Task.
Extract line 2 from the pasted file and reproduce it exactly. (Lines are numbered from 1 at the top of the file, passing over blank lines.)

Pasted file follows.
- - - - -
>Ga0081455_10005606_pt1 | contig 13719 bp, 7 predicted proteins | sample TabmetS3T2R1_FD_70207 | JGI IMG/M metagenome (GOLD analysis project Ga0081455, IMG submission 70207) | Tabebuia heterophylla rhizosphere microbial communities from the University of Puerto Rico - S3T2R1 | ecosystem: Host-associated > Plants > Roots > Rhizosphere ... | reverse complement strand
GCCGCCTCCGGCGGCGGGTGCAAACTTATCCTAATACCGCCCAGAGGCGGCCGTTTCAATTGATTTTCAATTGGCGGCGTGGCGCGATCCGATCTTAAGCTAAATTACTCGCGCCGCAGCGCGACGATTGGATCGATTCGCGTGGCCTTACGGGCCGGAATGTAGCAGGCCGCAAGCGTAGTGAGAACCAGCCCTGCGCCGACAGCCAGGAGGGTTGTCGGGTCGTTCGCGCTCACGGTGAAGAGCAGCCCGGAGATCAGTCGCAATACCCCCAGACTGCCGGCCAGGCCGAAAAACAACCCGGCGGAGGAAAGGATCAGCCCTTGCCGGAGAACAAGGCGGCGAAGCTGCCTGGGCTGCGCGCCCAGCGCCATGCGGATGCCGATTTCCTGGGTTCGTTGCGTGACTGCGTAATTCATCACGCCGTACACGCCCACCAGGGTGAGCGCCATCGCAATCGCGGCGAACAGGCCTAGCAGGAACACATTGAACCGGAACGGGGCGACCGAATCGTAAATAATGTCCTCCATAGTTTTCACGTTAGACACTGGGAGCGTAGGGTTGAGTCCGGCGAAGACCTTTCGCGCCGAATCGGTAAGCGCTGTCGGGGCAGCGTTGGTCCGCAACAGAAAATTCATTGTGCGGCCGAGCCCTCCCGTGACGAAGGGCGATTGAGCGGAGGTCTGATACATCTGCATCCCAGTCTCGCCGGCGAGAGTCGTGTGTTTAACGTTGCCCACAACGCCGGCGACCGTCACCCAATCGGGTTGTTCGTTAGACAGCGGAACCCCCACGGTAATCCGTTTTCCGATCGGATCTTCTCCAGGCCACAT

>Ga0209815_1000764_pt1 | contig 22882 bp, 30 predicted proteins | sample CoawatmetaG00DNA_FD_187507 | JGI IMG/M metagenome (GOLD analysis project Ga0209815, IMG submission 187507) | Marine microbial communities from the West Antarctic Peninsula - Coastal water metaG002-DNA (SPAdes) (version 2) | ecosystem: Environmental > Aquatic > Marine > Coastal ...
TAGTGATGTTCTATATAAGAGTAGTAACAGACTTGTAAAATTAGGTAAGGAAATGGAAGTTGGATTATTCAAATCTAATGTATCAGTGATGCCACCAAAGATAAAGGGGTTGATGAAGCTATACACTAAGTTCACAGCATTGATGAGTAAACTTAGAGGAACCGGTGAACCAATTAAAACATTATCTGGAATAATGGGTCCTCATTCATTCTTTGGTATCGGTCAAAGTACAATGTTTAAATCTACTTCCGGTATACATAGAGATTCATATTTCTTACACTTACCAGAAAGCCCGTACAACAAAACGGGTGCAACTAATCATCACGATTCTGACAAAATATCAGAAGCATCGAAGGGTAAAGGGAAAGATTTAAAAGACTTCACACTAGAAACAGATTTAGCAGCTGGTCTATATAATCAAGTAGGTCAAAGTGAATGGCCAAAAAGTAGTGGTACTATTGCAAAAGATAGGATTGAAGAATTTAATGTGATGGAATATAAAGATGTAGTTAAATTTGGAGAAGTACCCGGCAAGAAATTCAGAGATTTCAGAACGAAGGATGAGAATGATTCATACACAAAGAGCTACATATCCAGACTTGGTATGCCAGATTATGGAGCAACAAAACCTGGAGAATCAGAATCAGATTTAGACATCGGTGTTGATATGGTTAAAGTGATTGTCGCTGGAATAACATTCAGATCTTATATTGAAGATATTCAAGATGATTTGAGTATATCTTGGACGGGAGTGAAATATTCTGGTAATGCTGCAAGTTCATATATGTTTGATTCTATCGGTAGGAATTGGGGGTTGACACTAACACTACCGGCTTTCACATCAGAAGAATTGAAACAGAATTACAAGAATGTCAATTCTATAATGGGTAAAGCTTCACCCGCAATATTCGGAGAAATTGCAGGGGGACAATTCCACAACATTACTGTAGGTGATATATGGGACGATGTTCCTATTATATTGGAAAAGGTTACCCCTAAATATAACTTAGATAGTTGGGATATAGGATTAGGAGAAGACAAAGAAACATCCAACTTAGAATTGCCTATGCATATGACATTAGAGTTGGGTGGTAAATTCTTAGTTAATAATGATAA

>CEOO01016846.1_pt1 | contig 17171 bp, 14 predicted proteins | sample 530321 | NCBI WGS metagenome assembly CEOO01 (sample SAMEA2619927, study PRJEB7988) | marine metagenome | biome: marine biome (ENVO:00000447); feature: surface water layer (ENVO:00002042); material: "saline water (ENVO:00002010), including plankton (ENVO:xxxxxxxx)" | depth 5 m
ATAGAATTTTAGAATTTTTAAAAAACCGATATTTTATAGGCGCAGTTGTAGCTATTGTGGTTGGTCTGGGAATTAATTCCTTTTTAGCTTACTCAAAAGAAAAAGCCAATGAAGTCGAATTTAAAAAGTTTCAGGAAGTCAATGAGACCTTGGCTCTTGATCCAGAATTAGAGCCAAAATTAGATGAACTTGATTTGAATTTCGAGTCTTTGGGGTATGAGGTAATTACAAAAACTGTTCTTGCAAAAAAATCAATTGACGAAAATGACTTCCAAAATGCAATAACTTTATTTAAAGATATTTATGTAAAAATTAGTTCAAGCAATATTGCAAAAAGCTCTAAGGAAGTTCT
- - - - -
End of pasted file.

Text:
GCCGCCTCCGGCGGCGGGTGCAAACTTATCCTAATACCGCCCAGAGGCGGCCGTTTCAATTGATTTTCAATTGGCGGCGTGGCGCGATCCGATCTTAAGCTAAATTACTCGCGCCGCAGCGCGACGATTGGATCGATTCGCGTGGCCTTACGGGCCGGAATGTAGCAGGCCGCAAGCGTAGTGAGAACCAGCCCTGCGCCGACAGCCAGGAGGGTTGTCGGGTCGTTCGCGCTCACGGTGAAGAGCAGCCCGGAGATCAGTCGCAATACCCCCAGACTGCCGGCCAGGCCGAAAAACAACCCGGCGGAGGAAAGGATCAGCCCTTGCCGGAGAACAAGGCGGCGAAGCTGCCTGGGCTGCGCGCCCAGCGCCATGCGGATGCCGATTTCCTGGGTTCGTTGCGTGACTGCGTAATTCATCACGCCGTACACGCCCACCAGGGTGAGCGCCATCGCAATCGCGGCGAACAGGCCTAGCAGGAACACATTGAACCGGAACGGGGCGACCGAATCGTAAATAATGTCCTCCATAGTTTTCACGTTAGACACTGGGAGCGTAGGGTTGAGTCCGGCGAAGACCTTTCGCGCCGAATCGGTAAGCGCTGTCGGGGCAGCGTTGGTCCGCAACAGAAAATTCATTGTGCGGCCGAGCCCTCCCGTGACGAAGGGCGATTGAGCGGAGGTCTGATACATCTGCATCCCAGTCTCGCCGGCGAGAGTCGTGTGTTTAACGTTGCCCACAACGCCGGCGACCGTCACCCAATCGGGTTGTTCGTTAGACAGCGGAACCCCCACGGTAATCCGTTTTCCGATCGGATCTTCTCCAGGCCACAT